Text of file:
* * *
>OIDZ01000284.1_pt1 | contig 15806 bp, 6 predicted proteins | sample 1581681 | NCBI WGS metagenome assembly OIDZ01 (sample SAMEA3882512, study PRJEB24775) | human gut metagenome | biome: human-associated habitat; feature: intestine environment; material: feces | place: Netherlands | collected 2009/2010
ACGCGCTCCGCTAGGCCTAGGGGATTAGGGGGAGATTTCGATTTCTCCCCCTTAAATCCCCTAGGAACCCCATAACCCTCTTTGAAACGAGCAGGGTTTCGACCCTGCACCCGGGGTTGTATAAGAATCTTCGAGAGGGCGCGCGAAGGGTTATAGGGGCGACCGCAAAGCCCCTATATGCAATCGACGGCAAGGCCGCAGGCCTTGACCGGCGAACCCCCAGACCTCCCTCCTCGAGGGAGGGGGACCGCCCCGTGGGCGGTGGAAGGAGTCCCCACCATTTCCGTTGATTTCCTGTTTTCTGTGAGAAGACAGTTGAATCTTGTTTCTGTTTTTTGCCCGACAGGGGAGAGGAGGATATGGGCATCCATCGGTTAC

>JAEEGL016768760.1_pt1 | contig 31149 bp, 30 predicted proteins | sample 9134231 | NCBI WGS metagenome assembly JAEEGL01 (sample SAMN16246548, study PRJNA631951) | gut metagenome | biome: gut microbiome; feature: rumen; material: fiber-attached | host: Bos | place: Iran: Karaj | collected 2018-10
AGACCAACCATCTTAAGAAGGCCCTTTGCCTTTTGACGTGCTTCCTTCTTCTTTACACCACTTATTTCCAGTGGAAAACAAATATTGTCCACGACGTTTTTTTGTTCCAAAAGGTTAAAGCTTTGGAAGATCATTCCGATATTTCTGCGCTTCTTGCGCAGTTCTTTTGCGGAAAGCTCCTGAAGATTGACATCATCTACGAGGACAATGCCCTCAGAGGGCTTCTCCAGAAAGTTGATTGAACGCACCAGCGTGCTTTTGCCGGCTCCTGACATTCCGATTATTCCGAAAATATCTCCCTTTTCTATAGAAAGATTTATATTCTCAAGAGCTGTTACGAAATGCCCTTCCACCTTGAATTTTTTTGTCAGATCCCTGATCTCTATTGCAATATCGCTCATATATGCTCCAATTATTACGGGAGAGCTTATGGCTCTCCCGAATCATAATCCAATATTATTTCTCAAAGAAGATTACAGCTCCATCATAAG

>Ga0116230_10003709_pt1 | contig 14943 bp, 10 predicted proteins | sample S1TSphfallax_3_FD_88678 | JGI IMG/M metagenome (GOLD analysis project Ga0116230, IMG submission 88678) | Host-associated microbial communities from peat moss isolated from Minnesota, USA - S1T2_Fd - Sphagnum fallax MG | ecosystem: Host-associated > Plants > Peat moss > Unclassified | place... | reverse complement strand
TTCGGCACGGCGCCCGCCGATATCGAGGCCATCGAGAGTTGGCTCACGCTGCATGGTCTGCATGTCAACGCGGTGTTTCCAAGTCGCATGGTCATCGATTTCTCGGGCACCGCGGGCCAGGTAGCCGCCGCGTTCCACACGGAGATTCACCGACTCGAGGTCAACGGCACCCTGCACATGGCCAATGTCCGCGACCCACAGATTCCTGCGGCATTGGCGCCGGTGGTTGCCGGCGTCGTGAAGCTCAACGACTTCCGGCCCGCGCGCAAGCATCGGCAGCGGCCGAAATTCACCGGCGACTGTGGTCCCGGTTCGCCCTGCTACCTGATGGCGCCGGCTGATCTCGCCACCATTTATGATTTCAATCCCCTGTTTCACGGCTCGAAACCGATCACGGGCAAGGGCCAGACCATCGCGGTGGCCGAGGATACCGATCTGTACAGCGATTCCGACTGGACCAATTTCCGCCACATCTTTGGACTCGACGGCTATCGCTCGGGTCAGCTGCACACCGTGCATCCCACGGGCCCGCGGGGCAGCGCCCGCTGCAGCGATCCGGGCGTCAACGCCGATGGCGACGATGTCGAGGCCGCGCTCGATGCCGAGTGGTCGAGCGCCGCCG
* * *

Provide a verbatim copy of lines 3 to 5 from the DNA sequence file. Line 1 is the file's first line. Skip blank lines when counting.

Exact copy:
>JAEEGL016768760.1_pt1 | contig 31149 bp, 30 predicted proteins | sample 9134231 | NCBI WGS metagenome assembly JAEEGL01 (sample SAMN16246548, study PRJNA631951) | gut metagenome | biome: gut microbiome; feature: rumen; material: fiber-attached | host: Bos | place: Iran: Karaj | collected 2018-10
AGACCAACCATCTTAAGAAGGCCCTTTGCCTTTTGACGTGCTTCCTTCTTCTTTACACCACTTATTTCCAGTGGAAAACAAATATTGTCCACGACGTTTTTTTGTTCCAAAAGGTTAAAGCTTTGGAAGATCATTCCGATATTTCTGCGCTTCTTGCGCAGTTCTTTTGCGGAAAGCTCCTGAAGATTGACATCATCTACGAGGACAATGCCCTCAGAGGGCTTCTCCAGAAAGTTGATTGAACGCACCAGCGTGCTTTTGCCGGCTCCTGACATTCCGATTATTCCGAAAATATCTCCCTTTTCTATAGAAAGATTTATATTCTCAAGAGCTGTTACGAAATGCCCTTCCACCTTGAATTTTTTTGTCAGATCCCTGATCTCTATTGCAATATCGCTCATATATGCTCCAATTATTACGGGAGAGCTTATGGCTCTCCCGAATCATAATCCAATATTATTTCTCAAAGAAGATTACAGCTCCATCATAAG

>Ga0116230_10003709_pt1 | contig 14943 bp, 10 predicted proteins | sample S1TSphfallax_3_FD_88678 | JGI IMG/M metagenome (GOLD analysis project Ga0116230, IMG submission 88678) | Host-associated microbial communities from peat moss isolated from Minnesota, USA - S1T2_Fd - Sphagnum fallax MG | ecosystem: Host-associated > Plants > Peat moss > Unclassified | place... | reverse complement strand